LG, which has been keeping its lineup of Smart TVs right at the pioneering front of connected televisions, has officially joined the Google TV bandwagon. Set to show off the first LG Google TV at CES this year, LG has integrated technologies from its Cinema 3D and Smart TV lineups with the device.
The LG Google TV will run on the L9 chipset, an ARM-based environment to host the Android OS environment. This is expected to reduce overall power consumption of the TV, and deliver smoother performance of the operating system. The TV will also offer the expected amount of multitasking, with various tasks, such social networking, search, and TV, all capable of running simultaneously.
The new derived Magic Remote QWERTY for the LG Google TV is expected to be quite user-friendly, offering voice-based search, apart from the hardware keypad. It will also bear gesture controls, based on the LG Smart TV Magic Wand controller, perfect for Android’s touch-friendly GUI, and of course, the massive visual real estate.
As for 3D, the LG Google TV will pack FPR (Film Patterned Reader) displays, with passive, lightweight glasses. A 2D-to-3D conversion engine is also built in, allowing for single-click 3D conversion of any 2D content.
LG is no stranger to the connected televisions market, and its vision of a fully connected Smart Home ecosystem is quite ambitious. The push is definitely towards the cloud, with online products, services, content and storage very much the desire of the moment, but the need of the future. Companies are trying to get their place for the ride up, with Google TV and Apple TV not even the crest of the wave.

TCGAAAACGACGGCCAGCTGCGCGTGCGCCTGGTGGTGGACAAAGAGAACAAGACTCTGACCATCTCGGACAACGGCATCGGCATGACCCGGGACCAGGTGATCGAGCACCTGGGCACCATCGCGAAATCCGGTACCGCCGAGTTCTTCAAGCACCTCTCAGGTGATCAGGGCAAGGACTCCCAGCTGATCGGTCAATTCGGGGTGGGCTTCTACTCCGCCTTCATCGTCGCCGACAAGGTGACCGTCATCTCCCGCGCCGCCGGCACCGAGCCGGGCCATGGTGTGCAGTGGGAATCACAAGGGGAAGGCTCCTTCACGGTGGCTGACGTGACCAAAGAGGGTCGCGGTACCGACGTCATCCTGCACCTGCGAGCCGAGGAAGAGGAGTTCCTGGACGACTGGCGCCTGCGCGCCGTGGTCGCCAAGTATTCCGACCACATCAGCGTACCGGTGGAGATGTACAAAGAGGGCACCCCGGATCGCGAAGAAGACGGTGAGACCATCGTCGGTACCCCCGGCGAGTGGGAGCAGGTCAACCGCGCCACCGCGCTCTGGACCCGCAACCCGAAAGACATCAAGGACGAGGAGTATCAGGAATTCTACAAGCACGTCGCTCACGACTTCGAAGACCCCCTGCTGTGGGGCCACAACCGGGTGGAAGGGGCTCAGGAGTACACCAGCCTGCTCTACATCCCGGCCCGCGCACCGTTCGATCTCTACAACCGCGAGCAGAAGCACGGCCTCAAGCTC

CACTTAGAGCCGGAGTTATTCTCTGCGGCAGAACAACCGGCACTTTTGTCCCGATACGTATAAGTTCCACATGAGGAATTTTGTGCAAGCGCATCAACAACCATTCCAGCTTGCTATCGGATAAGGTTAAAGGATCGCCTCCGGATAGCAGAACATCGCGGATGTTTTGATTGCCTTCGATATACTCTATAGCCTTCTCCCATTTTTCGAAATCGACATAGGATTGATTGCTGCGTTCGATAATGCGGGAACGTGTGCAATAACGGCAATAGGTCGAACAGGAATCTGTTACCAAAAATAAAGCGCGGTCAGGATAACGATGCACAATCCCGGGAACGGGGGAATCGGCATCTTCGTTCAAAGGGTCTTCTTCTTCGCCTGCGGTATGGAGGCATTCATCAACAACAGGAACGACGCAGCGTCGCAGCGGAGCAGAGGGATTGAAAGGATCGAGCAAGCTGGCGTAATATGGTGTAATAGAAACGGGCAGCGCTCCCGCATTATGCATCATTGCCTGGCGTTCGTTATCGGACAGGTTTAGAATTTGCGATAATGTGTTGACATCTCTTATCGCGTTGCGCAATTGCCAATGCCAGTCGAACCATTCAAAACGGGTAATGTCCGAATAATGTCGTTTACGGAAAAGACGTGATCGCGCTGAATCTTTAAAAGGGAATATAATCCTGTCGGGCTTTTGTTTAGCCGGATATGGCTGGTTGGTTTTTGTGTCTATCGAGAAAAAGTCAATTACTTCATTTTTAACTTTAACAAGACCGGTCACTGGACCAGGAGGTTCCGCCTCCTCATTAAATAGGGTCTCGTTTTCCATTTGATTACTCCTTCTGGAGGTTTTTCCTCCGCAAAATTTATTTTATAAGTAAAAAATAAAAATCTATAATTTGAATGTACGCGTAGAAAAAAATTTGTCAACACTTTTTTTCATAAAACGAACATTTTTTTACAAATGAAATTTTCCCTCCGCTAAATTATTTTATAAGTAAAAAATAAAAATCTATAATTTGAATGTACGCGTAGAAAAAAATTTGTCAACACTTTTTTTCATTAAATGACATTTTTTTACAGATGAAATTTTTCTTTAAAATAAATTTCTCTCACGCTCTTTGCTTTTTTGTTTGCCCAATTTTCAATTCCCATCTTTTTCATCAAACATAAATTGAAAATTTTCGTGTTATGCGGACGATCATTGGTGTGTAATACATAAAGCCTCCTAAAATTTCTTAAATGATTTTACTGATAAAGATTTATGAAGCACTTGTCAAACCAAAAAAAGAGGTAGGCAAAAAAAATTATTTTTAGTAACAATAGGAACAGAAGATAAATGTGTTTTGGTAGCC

The Korean consumer electronics giant will continue to advance its own Smart TV platform based on NetCast using open web technology such as Webkit browser and Linux. LG Smart TV with NetCast will be available globally in 85 plus countries at launch. The company has already invested a lot of time trying to grow the collection of content and services on the Smart TV platform, and may be looking towards Android to drive it.
Source: Think Digit